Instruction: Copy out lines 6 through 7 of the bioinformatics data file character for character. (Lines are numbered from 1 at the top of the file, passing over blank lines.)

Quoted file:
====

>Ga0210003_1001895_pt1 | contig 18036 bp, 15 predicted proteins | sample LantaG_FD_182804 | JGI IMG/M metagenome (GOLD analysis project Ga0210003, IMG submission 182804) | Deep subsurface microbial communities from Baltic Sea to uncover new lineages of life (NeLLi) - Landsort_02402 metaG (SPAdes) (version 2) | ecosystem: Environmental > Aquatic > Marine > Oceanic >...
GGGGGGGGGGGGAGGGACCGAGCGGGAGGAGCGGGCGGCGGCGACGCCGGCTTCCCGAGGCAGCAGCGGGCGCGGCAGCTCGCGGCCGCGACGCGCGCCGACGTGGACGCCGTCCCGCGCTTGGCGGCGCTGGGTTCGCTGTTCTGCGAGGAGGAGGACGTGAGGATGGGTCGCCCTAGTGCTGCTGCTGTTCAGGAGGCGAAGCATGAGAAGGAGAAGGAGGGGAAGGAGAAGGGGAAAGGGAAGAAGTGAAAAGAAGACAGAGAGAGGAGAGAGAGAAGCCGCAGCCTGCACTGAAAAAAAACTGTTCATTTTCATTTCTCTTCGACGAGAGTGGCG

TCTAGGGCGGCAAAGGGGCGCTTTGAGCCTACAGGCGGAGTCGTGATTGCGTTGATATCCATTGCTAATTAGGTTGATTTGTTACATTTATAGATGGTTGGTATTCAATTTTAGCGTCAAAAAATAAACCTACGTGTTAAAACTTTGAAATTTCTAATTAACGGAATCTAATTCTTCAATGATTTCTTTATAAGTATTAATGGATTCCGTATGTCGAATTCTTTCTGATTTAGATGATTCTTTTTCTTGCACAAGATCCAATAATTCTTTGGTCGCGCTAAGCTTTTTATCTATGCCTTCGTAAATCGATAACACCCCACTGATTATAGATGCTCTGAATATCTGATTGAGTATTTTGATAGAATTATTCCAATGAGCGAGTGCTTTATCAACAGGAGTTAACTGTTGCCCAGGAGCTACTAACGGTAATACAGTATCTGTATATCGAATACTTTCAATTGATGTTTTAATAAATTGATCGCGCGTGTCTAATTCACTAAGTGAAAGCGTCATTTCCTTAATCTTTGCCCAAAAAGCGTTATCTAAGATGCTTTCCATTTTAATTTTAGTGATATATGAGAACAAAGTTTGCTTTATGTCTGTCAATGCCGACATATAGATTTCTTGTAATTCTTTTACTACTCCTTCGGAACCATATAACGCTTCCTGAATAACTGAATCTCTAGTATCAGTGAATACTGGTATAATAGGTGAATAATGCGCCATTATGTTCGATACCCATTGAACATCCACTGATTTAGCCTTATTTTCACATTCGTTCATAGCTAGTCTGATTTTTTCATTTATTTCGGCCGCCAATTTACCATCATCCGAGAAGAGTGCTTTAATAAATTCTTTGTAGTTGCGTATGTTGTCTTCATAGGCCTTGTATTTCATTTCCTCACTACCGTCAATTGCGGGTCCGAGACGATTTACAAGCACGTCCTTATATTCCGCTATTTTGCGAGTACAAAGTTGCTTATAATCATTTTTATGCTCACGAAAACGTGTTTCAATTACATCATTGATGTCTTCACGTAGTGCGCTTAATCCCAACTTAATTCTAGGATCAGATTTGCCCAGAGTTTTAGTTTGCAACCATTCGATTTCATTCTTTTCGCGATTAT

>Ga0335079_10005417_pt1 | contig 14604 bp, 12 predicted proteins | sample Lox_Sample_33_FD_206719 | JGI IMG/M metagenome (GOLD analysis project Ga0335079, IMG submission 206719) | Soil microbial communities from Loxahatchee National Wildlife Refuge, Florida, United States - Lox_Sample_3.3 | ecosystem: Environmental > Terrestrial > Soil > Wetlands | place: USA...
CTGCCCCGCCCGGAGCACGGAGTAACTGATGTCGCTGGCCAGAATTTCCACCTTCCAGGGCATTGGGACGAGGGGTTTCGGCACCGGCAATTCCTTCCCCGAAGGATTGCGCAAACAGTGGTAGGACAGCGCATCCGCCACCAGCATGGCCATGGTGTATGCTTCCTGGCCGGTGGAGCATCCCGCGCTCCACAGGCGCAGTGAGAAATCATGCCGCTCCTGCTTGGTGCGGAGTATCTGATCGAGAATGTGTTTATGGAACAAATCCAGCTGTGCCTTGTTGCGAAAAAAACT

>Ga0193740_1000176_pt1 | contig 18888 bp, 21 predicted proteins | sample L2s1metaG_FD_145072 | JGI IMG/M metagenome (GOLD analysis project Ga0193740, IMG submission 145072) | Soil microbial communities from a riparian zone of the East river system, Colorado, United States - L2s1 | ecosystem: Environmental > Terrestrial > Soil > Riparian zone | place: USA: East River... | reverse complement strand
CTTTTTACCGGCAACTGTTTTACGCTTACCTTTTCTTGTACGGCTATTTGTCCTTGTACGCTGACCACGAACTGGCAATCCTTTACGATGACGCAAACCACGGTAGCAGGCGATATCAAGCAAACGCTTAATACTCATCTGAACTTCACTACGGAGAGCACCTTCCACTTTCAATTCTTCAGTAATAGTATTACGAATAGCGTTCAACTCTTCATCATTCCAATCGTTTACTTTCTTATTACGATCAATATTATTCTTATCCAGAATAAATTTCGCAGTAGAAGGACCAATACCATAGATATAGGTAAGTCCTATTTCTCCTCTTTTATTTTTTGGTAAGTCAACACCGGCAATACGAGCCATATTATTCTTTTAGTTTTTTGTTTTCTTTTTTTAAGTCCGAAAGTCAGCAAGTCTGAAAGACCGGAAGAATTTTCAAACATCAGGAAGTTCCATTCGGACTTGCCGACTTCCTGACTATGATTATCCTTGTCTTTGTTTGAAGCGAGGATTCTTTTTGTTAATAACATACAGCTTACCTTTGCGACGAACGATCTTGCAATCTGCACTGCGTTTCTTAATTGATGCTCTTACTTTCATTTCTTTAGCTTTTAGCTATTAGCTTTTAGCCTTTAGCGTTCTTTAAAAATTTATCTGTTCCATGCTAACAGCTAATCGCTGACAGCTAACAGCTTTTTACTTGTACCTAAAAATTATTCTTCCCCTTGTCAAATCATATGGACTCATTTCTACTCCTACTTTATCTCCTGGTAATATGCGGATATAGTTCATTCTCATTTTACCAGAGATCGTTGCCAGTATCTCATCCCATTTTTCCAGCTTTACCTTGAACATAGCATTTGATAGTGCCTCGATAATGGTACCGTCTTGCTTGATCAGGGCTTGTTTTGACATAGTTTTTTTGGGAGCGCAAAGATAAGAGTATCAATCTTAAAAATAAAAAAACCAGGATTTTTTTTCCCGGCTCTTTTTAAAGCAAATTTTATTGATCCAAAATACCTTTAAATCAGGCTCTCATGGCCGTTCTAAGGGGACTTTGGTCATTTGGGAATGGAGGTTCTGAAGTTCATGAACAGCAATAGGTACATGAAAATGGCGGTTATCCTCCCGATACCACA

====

>Ga0193740_1000176_pt1 | contig 18888 bp, 21 predicted proteins | sample L2s1metaG_FD_145072 | JGI IMG/M metagenome (GOLD analysis project Ga0193740, IMG submission 145072) | Soil microbial communities from a riparian zone of the East river system, Colorado, United States - L2s1 | ecosystem: Environmental > Terrestrial > Soil > Riparian zone | place: USA: East River... | reverse complement strand
CTTTTTACCGGCAACTGTTTTACGCTTACCTTTTCTTGTACGGCTATTTGTCCTTGTACGCTGACCACGAACTGGCAATCCTTTACGATGACGCAAACCACGGTAGCAGGCGATATCAAGCAAACGCTTAATACTCATCTGAACTTCACTACGGAGAGCACCTTCCACTTTCAATTCTTCAGTAATAGTATTACGAATAGCGTTCAACTCTTCATCATTCCAATCGTTTACTTTCTTATTACGATCAATATTATTCTTATCCAGAATAAATTTCGCAGTAGAAGGACCAATACCATAGATATAGGTAAGTCCTATTTCTCCTCTTTTATTTTTTGGTAAGTCAACACCGGCAATACGAGCCATATTATTCTTTTAGTTTTTTGTTTTCTTTTTTTAAGTCCGAAAGTCAGCAAGTCTGAAAGACCGGAAGAATTTTCAAACATCAGGAAGTTCCATTCGGACTTGCCGACTTCCTGACTATGATTATCCTTGTCTTTGTTTGAAGCGAGGATTCTTTTTGTTAATAACATACAGCTTACCTTTGCGACGAACGATCTTGCAATCTGCACTGCGTTTCTTAATTGATGCTCTTACTTTCATTTCTTTAGCTTTTAGCTATTAGCTTTTAGCCTTTAGCGTTCTTTAAAAATTTATCTGTTCCATGCTAACAGCTAATCGCTGACAGCTAACAGCTTTTTACTTGTACCTAAAAATTATTCTTCCCCTTGTCAAATCATATGGACTCATTTCTACTCCTACTTTATCTCCTGGTAATATGCGGATATAGTTCATTCTCATTTTACCAGAGATCGTTGCCAGTATCTCATCCCATTTTTCCAGCTTTACCTTGAACATAGCATTTGATAGTGCCTCGATAATGGTACCGTCTTGCTTGATCAGGGCTTGTTTTGACATAGTTTTTTTGGGAGCGCAAAGATAAGAGTATCAATCTTAAAAATAAAAAAACCAGGATTTTTTTTCCCGGCTCTTTTTAAAGCAAATTTTATTGATCCAAAATACCTTTAAATCAGGCTCTCATGGCCGTTCTAAGGGGACTTTGGTCATTTGGGAATGGAGGTTCTGAAGTTCATGAACAGCAATAGGTACATGAAAATGGCGGTTATCCTCCCGATACCACA